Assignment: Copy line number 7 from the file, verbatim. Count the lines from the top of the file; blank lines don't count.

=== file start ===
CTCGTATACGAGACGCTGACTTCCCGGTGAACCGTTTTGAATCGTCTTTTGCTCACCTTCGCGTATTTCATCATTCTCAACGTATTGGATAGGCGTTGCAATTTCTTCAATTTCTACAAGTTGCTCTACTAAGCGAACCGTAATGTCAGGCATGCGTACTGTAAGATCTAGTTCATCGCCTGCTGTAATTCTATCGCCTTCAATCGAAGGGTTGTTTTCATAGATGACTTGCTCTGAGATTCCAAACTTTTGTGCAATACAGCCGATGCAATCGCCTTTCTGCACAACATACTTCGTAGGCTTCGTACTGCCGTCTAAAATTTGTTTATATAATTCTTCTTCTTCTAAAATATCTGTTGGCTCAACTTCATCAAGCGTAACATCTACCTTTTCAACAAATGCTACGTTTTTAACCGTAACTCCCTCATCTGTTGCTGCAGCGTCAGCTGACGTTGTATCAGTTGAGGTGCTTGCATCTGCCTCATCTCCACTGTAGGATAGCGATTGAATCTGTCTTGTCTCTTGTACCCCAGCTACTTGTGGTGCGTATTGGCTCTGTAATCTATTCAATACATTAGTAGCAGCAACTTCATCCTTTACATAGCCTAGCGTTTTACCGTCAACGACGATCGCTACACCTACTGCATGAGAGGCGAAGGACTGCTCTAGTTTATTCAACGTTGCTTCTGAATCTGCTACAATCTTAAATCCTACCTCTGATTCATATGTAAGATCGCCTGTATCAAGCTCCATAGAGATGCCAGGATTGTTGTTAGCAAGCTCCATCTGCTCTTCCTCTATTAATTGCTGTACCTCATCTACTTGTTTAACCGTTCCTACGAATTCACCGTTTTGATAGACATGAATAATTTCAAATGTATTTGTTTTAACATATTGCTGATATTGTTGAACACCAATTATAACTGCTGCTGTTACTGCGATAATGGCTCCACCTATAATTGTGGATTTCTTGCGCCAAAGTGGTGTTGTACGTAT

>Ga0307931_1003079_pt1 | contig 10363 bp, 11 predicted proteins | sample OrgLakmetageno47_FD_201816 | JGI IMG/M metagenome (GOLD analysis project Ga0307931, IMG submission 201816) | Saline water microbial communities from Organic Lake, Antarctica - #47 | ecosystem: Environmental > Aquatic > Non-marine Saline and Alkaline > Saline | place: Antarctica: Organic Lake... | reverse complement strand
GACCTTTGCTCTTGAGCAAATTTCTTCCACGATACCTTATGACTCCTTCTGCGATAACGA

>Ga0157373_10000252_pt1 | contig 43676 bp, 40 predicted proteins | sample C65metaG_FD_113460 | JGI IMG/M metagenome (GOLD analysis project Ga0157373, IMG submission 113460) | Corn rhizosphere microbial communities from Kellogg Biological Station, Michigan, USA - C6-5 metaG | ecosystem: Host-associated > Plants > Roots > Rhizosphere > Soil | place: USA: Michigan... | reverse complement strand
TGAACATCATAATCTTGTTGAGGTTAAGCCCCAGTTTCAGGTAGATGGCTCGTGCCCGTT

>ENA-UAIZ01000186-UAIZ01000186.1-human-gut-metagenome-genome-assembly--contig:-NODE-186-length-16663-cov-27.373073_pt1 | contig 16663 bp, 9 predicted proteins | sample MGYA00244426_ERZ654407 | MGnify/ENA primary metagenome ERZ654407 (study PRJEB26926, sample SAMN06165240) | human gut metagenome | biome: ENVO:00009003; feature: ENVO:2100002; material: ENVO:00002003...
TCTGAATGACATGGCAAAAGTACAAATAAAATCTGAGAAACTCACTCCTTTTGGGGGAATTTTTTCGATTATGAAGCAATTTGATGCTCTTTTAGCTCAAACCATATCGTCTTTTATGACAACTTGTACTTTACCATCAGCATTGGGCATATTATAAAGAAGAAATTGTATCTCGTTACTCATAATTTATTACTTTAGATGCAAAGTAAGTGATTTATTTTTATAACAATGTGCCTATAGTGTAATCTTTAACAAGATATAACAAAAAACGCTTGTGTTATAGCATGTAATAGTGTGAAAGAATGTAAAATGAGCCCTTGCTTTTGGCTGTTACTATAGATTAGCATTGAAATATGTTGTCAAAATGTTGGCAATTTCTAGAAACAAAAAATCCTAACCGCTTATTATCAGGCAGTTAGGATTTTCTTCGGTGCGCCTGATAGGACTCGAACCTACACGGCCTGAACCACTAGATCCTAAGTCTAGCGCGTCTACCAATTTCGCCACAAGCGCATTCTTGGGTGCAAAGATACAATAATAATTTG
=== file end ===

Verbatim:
TCTGAATGACATGGCAAAAGTACAAATAAAATCTGAGAAACTCACTCCTTTTGGGGGAATTTTTTCGATTATGAAGCAATTTGATGCTCTTTTAGCTCAAACCATATCGTCTTTTATGACAACTTGTACTTTACCATCAGCATTGGGCATATTATAAAGAAGAAATTGTATCTCGTTACTCATAATTTATTACTTTAGATGCAAAGTAAGTGATTTATTTTTATAACAATGTGCCTATAGTGTAATCTTTAACAAGATATAACAAAAAACGCTTGTGTTATAGCATGTAATAGTGTGAAAGAATGTAAAATGAGCCCTTGCTTTTGGCTGTTACTATAGATTAGCATTGAAATATGTTGTCAAAATGTTGGCAATTTCTAGAAACAAAAAATCCTAACCGCTTATTATCAGGCAGTTAGGATTTTCTTCGGTGCGCCTGATAGGACTCGAACCTACACGGCCTGAACCACTAGATCCTAAGTCTAGCGCGTCTACCAATTTCGCCACAAGCGCATTCTTGGGTGCAAAGATACAATAATAATTTG